OmniVision Is Giving Digital Imaging A Front Row Seat
Digital imaging and machine vision, from a consumer perspective, is mostly about the visible: smartphone cameras, surveillance systems or pocket-sized DSLRs. But industrial applications of digital imaging deliver data from across many spectral bands, enabling Industry 4.0 and many new levels of manufacturing automation in addition to consumer products.
Silicon Semiconductor technical editor Mark Andrews recently spoke with OmniVision’s director of automotive marketing, Andy Hanvey, about the expanding market for machine vision and its future across multiple applications.
Digital imaging and machine vision, from a consumer perspective, is mostly about the visible: smartphone cameras, surveillance systems or pocket-sized DSLRs. But industrial applications of digital imaging deliver data from across many spectral bands, enabling Industry 4.0 and many new levels of manufacturing automation in addition to consumer products. Silicon Semiconductor technical editor Mark Andrews recently spoke with OmniVision's director of automotive marketing, Andy Hanvey, about the expanding market for machine vision and its future across multiple applications.
Sensor technologies continue to expand their reach across commercial and consumer markets thanks to a combination of increasing quality, advancing technology and the introduction of AI or neuromorphic computing. Technology continues to transform how we collect, utilize and analyze sensory data. Chip quality has skyrocketed while prices have decreased across most applications, meaning that whether someone is driving with the aid of a heads-up display, avoiding injury thanks to the latest ADAS system or any other myriad applications, digital imaging and machine vision is found in so many applications it has become a growing market force.
OmniVision Technologies is a leading developer of advanced digital imaging solutions. Like the market itself that has grown from relatively simple sensors to advanced, miniaturized imaging devices, so has the OmniVision product portfolio, which embraces needs across mobile phones; security and surveillance; automotive; tablets, notebooks, webcams and entertainment devices, as well as medical, AR/VR, drone and robotics imaging systems.
As the sophistication of digital imaging has grown, so too have its applications. One market that is witnessing a transformation thanks to digital imaging is the automotive sector; each year, manufacturers add imaging sensors and digital cameras along with radar and other sensory systems to increase safety, add passenger benefits, and continually increase a vehicle's ability to support a transition to greater levels of autonomy. Advanced imaging is also getting a boost from companies that share complementary technologies and partner to offer new services that deliver benchmark capabilities.
In July, OmniVision and Smart Eye AB, a global leader in interior sensing AI, teamed up to provide the automotive industry with what the companies believe is a ground-breaking, end-to-end interior sensing solution. By combining two leading technologies, the new solution enables complete in-cabin monitoring that can locate and identify each passenger along with detecting movement that could suggest inattentive driving or incapacity. The technology can also alert a driver if a passenger (such as an infant or child) is left unattended in the vehicle. The companies stated in their announcement that the new solution supports next generation, higher level vehicle autonomy, nighttime sensing, even in-vehicle video conferencing.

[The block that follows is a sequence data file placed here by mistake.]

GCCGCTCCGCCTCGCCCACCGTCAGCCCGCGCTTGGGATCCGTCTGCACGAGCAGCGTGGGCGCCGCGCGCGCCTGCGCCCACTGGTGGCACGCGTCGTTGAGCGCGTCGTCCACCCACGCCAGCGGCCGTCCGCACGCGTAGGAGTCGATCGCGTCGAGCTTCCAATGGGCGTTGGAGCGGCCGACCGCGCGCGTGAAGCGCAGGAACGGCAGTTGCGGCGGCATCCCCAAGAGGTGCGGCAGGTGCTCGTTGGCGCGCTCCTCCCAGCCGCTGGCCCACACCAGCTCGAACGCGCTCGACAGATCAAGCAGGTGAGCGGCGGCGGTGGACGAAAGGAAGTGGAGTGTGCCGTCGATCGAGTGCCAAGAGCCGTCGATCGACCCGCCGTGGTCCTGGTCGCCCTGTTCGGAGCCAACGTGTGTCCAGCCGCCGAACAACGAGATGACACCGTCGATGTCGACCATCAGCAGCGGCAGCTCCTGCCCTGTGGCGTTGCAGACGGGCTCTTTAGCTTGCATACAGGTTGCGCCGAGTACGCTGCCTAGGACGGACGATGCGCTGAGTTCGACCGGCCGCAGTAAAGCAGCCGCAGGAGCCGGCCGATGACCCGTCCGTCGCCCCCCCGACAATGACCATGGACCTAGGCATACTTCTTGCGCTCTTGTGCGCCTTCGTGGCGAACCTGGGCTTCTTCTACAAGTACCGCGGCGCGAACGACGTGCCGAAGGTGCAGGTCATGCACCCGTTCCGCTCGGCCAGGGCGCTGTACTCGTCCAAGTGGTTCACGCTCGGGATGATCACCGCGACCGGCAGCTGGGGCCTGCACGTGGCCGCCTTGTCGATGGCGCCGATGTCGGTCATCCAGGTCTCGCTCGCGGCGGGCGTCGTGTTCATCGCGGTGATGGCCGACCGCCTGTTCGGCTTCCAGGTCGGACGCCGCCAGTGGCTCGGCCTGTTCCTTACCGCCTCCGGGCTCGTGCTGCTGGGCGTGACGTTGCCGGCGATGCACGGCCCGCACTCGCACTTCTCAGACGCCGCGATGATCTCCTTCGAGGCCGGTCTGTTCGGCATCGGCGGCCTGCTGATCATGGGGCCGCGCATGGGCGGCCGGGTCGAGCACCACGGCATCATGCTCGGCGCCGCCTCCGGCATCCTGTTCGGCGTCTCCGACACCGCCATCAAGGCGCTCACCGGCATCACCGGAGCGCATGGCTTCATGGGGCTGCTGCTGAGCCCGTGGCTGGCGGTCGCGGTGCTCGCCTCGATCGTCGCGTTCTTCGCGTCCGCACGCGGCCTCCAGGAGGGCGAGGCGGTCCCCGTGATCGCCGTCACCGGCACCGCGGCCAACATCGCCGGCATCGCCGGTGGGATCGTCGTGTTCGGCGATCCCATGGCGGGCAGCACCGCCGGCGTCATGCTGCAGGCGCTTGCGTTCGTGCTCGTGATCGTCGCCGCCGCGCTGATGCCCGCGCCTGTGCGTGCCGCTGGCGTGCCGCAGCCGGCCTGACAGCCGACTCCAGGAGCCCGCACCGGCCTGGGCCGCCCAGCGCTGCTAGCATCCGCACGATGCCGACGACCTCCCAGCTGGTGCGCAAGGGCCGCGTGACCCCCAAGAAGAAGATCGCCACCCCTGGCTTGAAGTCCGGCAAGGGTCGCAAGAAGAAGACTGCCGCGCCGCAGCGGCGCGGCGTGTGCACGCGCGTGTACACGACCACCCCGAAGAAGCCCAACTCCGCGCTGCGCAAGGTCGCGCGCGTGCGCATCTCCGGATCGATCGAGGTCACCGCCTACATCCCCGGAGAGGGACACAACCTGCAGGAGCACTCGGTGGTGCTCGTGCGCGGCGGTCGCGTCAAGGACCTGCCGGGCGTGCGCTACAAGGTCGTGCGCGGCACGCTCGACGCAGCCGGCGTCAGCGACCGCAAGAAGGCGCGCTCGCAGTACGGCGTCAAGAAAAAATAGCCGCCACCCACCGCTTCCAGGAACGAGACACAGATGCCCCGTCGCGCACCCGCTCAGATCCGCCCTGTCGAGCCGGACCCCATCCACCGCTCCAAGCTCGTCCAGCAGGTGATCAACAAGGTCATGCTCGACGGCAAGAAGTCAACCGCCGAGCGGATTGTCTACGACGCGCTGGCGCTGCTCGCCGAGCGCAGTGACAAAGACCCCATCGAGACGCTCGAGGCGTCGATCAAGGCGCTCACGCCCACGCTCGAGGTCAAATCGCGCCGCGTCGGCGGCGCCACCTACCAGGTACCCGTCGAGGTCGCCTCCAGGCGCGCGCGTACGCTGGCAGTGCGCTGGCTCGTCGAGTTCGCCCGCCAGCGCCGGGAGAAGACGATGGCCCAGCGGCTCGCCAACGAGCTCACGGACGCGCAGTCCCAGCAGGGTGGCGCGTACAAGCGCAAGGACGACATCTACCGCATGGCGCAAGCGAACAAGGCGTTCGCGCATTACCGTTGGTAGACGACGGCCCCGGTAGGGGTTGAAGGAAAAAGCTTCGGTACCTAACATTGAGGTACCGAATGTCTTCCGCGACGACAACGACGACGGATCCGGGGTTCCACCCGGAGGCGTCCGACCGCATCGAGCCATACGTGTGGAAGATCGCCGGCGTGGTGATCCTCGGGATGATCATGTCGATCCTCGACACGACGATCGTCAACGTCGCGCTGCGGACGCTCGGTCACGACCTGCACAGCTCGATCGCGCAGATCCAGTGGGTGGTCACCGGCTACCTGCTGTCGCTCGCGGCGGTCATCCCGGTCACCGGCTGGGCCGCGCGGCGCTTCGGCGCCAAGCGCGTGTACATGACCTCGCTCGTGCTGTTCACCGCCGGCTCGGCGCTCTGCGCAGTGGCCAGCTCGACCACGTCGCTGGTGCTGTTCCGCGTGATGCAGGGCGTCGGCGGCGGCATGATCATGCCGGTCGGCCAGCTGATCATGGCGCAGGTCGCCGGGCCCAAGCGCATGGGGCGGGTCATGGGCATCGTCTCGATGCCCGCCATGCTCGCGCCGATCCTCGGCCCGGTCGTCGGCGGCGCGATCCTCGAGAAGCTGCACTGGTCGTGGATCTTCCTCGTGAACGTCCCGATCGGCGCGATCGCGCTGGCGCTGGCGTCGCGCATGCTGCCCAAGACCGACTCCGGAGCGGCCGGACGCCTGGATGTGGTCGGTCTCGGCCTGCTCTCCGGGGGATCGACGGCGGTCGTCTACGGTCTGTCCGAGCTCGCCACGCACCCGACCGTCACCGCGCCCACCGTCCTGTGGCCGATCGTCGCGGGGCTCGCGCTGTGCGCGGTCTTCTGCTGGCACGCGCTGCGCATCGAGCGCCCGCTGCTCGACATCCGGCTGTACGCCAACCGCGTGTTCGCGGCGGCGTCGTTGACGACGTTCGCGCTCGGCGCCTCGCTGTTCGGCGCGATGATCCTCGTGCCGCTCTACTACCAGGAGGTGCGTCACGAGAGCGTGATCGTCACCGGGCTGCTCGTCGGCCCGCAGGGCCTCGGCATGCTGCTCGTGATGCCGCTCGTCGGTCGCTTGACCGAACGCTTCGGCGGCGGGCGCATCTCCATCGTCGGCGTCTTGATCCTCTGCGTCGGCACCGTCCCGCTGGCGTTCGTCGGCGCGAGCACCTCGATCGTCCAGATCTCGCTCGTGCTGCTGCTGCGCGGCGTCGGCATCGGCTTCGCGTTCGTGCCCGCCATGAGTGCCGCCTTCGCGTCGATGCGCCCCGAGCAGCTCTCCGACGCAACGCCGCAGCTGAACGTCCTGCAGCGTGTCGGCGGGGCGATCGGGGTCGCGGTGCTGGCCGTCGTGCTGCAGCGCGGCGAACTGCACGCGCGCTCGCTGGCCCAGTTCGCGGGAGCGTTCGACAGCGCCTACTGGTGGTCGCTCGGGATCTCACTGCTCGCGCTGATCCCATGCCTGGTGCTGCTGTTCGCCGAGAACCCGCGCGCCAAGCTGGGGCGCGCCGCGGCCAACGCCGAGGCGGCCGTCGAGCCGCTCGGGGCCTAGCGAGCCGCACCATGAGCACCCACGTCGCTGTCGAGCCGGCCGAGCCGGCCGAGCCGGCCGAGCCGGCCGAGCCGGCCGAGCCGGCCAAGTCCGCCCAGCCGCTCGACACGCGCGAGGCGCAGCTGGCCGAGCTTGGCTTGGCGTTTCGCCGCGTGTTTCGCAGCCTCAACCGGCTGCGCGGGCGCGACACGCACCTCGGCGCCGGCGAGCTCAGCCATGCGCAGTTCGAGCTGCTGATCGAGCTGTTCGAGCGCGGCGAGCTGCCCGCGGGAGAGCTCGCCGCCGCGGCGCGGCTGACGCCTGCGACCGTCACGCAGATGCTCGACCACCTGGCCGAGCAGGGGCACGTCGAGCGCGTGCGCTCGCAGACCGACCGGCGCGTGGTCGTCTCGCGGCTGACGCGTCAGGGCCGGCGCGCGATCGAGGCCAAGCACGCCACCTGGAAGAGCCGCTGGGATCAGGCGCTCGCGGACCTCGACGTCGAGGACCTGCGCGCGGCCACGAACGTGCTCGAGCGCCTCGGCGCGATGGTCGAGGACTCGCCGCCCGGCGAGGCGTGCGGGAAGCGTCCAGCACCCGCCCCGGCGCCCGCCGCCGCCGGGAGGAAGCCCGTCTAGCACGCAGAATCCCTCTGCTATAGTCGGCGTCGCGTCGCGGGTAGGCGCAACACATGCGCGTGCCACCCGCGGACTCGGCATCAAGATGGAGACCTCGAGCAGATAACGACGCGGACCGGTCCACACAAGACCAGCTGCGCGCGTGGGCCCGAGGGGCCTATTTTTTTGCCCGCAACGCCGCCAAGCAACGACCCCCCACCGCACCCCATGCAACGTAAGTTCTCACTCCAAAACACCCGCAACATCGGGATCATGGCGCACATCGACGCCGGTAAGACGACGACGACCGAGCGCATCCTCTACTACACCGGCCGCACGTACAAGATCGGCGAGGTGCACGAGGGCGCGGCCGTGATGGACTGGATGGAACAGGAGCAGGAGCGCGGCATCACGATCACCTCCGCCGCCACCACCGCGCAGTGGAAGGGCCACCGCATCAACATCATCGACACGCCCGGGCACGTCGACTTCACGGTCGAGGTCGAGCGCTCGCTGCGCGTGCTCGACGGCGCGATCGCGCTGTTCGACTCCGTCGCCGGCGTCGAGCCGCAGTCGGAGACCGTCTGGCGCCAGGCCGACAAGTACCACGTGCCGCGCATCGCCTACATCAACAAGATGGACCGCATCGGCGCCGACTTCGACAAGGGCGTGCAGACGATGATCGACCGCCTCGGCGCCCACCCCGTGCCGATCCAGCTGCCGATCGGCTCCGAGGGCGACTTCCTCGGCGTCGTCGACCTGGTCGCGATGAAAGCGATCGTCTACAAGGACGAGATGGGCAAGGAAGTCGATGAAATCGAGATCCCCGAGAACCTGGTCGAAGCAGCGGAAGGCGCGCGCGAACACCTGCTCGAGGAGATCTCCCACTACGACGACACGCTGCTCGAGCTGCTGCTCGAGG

The two companies described their new product solution is the first integrated video processing chain combining innovative features based on the OmniVision OV2312 RGB-IR sensor with Smart Eye's advanced interior sensing artificial intelligence.
“Interior sensing AI is crucial for the automotive industry. Not only is this technology improving automotive safety - saving human lives around the world - it is also enabling automakers to provide differentiated mobility experiences that enhance wellness, comfort and entertainment,” says Martin Krantz, Founder and CEO of Smart Eye. “By partnering with OmniVision, we are delivering on this vision: providing an end-to-end, highly advanced interior sensing system that meets the demands of automotive OEMs, at a price point that makes it viable for the mass market.”
“Empowered by our OmniPixel 3-GS pixel technology, the OV2312 is a 2.1MP, RGB-IR, global shutter image sensor that was designed specifically for interior applications, and it strikes a balance with MTF, NIR QE, and power consumption. We are proud to partner with Smart Eye to enable this accurate full interior sensing solution,” said Brian Pluckebaum, OmniVision's automotive product marketing manager.
The ability to track driver and passenger movements in-vehicle can deliver immediate safety benefits, and it is believed that the ability to track in-vehicle motion, such as a driver's movement to activate a vehicle system, will be an important key to achieving higher levels of vehicle autonomy. This latest achievement comes after years of noteworthy digital imaging advances. OmviVision's automotive products marketing director, Andy Hanvey, shared company milestones that have led to some of today's state of the art accomplishments.
“One of the most significant historically was development of the OV60A, the world's first 0.6 μm pixel, 4K image sensor for mobile applications. The OV60A is the world's first 0.61 μm pixel high resolution CMOS image sensor that revolutionizes the capabilities of next-generation mobile phone cameras,” he said. “The OV60A offers 60 megapixel resolution with the smallest pixel size in its class at .61 μm. The OV60A can fit into a 1/2.8 inch optical format, supporting either 3:4 or 16:9 aspect ratio configurations. To achieve this increase in resolution, along with a smaller pixel size and optical format, the OV60A is built on OmniVision's PureCel Plus-S stacked die technology. It is 24 percent smaller in area than the previous generation 0.7 μm pixel solution, yet it can achieve higher quantum efficiency (QE) with better crosstalk and angular response than the 0.7 μm generation.”
Nyxel technology provides superior near infrared (NIR) quantum efficiency.
Hanvey said OmniVision also developed the OH0TA; smaller than the world's smallest medical imager and CameraCubeChip, it is 0.55 mm x 0.55 mm with a 400 x 400 resolution. And it is the new generation of the company's Guinness World Record holder ‘world's smallest image sensor' (OV6948), and wafer level module (OVM6948 with OV6948 embedded). The significance here is its record-setting size allows designers to add ultra-compact visualization to single-use and reusable endoscopes, as well as catheters and guidewires, with a small outer diameter of 1-2mm. The OH0TA's increased resolution allows higher quality color images to be captured from within the body's smallest organs, enabling medical devices to reach deeper into the body. Additionally, the sensor's lower power consumption reduces ‘chip on tip' camera heat for greater patient comfort and longer procedure durations, while also reducing noise for crisper images.